groups of plastic surgeons. Such distinction, MAY in the least, encourage more surgeons to get involved in the MOC and board re-certification process. At the present time, this is NOT being done. How does this apply to you? There is NO DOUBT that ASPS members with ABPS certificates dating to 1994 and earlier, who have not gone through MOC and have not re-certified, are by virtue of training, experience and the ASPS membership requirements still a better choice than going to non-plastic surgeons with non-ABMS certification. That being said, while some of them are outstanding plastic surgeons, others may not be. (To borrow computer terminology, in effect, you are using an early version (v1.0) software or operating system rather than the latest version).
Board Certified Plastic Surgeons in Memphis, Tennessee ( March 2012)
Memphis Board Certified Plastic Surgeons
It's really SIMPLE.
If Your Surgeon is not on the ABPLSURG.Org List,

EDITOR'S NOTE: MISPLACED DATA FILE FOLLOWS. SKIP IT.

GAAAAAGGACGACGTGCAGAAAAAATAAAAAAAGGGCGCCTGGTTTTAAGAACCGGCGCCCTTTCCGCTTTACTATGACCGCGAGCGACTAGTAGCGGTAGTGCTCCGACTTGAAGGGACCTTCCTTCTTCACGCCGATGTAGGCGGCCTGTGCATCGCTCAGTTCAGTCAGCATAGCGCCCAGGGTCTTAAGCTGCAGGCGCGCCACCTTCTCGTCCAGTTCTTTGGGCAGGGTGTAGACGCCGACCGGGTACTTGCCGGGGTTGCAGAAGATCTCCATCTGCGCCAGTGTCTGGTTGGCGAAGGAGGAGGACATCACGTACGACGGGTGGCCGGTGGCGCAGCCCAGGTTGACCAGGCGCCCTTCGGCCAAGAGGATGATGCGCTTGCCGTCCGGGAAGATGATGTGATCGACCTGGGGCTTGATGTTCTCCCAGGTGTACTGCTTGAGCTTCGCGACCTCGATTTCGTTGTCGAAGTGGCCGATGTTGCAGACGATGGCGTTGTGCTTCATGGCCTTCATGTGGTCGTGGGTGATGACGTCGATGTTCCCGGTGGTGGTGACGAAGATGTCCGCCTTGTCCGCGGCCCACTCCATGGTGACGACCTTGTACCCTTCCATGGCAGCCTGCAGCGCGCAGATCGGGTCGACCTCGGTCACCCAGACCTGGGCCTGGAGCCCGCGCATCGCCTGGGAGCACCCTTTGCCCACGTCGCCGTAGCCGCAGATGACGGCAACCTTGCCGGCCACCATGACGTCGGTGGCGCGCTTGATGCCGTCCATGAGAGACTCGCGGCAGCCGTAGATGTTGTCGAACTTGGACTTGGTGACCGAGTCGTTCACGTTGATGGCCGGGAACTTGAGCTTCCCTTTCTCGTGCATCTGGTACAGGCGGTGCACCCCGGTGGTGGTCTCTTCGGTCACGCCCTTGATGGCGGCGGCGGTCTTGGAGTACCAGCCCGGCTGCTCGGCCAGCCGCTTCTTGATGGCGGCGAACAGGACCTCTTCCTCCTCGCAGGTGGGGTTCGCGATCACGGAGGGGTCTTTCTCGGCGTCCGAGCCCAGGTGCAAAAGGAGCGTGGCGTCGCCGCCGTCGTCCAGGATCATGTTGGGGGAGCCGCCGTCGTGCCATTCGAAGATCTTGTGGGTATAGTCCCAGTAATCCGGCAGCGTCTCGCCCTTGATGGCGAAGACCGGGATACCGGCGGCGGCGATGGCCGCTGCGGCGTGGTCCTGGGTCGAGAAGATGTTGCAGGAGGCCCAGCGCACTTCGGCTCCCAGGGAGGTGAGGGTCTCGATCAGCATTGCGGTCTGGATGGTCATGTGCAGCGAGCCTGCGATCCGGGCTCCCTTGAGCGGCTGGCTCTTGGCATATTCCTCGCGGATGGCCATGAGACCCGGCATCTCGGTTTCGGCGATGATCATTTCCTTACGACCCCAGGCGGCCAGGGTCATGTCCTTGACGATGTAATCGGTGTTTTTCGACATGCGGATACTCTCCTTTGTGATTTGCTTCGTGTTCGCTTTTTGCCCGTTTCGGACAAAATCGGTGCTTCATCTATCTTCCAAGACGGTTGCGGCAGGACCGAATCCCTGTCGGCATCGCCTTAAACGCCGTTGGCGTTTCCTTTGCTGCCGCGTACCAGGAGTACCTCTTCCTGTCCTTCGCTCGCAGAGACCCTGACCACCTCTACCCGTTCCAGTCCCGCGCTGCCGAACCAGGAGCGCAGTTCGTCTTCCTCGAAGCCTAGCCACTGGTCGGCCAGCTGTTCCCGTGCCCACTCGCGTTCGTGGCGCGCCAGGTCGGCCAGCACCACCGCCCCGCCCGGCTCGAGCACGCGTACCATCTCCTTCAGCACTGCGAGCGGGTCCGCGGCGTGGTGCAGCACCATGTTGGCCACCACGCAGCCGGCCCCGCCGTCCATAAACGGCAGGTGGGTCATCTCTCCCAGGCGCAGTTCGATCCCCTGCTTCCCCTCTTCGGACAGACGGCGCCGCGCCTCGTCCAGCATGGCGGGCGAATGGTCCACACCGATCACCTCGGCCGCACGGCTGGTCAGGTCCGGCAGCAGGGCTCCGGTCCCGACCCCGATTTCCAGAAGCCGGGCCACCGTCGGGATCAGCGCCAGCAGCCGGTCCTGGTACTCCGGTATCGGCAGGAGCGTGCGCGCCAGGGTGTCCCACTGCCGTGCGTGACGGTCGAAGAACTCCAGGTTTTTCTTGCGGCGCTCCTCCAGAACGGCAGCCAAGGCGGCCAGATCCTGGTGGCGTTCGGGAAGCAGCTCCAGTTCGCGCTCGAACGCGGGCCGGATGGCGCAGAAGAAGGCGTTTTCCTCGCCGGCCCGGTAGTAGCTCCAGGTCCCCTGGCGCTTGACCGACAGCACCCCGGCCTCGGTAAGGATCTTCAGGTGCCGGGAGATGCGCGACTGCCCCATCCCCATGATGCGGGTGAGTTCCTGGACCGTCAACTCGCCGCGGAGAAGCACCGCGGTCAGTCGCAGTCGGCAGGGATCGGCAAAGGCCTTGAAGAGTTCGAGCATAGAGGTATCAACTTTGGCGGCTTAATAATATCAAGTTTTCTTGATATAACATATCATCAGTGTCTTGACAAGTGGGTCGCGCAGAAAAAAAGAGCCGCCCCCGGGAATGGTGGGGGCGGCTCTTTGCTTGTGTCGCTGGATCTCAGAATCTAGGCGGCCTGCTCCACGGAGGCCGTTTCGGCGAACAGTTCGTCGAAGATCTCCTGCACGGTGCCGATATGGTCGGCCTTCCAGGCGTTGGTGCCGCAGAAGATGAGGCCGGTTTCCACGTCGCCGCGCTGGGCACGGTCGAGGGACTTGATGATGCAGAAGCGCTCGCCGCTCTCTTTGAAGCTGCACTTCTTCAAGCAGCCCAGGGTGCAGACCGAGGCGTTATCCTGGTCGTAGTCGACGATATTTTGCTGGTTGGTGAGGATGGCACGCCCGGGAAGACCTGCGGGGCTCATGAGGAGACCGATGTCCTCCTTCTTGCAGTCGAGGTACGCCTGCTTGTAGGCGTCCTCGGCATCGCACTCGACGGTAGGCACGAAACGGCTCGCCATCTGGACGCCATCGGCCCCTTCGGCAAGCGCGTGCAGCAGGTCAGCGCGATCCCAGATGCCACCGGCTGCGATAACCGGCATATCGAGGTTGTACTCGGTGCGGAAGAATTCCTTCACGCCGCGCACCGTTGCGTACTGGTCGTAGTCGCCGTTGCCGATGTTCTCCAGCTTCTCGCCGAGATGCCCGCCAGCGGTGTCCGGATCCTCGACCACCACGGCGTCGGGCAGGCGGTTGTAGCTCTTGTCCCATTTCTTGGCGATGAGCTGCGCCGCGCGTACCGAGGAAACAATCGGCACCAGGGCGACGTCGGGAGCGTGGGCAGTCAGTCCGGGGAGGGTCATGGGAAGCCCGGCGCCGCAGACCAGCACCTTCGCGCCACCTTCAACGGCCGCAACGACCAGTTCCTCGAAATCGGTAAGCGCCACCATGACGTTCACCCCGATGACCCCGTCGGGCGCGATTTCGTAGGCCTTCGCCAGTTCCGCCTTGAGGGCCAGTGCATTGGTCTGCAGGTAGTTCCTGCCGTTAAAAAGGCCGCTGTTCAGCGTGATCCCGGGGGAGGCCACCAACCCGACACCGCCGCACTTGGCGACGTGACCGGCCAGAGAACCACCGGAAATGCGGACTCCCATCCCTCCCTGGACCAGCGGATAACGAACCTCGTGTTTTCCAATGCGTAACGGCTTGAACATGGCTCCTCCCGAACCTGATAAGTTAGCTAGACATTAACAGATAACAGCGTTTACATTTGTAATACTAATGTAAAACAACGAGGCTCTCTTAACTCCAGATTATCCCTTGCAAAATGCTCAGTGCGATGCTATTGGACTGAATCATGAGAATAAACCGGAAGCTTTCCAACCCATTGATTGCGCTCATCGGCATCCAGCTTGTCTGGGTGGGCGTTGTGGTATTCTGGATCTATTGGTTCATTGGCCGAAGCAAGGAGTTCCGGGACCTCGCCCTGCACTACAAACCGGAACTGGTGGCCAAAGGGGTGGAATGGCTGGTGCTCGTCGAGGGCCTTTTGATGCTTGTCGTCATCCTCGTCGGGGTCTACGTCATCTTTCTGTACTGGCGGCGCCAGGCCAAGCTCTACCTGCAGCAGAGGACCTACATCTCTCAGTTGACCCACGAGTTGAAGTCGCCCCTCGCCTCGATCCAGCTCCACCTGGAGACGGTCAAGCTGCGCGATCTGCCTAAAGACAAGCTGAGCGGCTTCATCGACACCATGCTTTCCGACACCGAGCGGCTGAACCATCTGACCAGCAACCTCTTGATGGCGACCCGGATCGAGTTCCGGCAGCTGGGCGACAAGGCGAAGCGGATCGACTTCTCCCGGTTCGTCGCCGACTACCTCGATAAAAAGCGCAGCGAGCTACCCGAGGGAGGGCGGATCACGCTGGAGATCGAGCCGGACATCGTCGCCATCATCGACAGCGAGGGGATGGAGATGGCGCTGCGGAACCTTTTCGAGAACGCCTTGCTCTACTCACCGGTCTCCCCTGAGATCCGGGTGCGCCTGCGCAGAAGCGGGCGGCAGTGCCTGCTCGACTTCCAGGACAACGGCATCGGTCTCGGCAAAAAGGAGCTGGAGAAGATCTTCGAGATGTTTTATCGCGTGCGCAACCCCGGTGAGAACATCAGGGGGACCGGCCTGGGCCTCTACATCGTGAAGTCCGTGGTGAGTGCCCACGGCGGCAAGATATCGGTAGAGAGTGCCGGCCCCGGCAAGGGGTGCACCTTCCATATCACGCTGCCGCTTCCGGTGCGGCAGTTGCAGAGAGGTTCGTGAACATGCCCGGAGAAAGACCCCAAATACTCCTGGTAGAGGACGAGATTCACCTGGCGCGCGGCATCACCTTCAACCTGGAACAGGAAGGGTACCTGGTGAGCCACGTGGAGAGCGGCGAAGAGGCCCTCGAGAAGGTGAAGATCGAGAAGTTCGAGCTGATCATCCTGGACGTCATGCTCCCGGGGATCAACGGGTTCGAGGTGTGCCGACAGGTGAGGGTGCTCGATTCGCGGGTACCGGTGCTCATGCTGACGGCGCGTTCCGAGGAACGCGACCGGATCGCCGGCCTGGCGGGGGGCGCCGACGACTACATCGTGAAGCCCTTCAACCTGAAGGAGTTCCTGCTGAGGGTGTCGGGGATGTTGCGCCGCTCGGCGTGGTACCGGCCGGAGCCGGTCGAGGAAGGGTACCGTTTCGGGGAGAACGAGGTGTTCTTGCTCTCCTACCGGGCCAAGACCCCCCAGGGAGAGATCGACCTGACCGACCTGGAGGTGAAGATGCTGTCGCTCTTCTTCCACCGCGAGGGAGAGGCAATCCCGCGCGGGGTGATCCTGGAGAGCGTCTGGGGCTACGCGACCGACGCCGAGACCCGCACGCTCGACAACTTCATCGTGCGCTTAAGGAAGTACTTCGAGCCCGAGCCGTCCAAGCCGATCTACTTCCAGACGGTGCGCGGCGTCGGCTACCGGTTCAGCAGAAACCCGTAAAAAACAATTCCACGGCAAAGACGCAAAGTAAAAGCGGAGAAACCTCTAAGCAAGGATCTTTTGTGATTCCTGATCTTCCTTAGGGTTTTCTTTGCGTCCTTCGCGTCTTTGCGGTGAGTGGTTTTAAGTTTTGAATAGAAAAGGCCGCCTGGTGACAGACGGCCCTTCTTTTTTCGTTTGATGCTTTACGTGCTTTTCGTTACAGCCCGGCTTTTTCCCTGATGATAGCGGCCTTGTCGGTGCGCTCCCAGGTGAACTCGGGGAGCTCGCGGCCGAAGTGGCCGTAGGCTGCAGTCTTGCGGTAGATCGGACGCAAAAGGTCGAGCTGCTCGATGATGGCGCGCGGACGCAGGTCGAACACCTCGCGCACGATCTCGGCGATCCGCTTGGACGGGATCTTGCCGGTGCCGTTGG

He is NOT Board-Certified
Is your Plastic Surgeon REALLY Board Certified?
Before seeing any Plastic Surgeon in consultation, much less having a procedure with him or her, please check their credentials here.
In March 2012, Memphis and Germantown, TN had over 30 physicians who practiced Plastic Surgery. Of these, 21 are Plastic surgeons; Surgeons who formally trained in Plastic Surgery prior to going into practice.
But of these, 2 were not certified by The American Board of Plastic Surgery. Of the 19 American Board of Plastic Surgery-certified Plastic surgeons, 11 were certified in 1995 and earlier. As such, these 11 surgeons do not have to go through the scrutiny and rigors of Board RE-Certification and they have not done so.
In summary, of the 21 REAL Plastic surgeons in this area, only 8 are American Board of Plastic Surgery certified and RE-certified Plastic surgeons. Dr. Aldea and Dr. Eby belong to this group.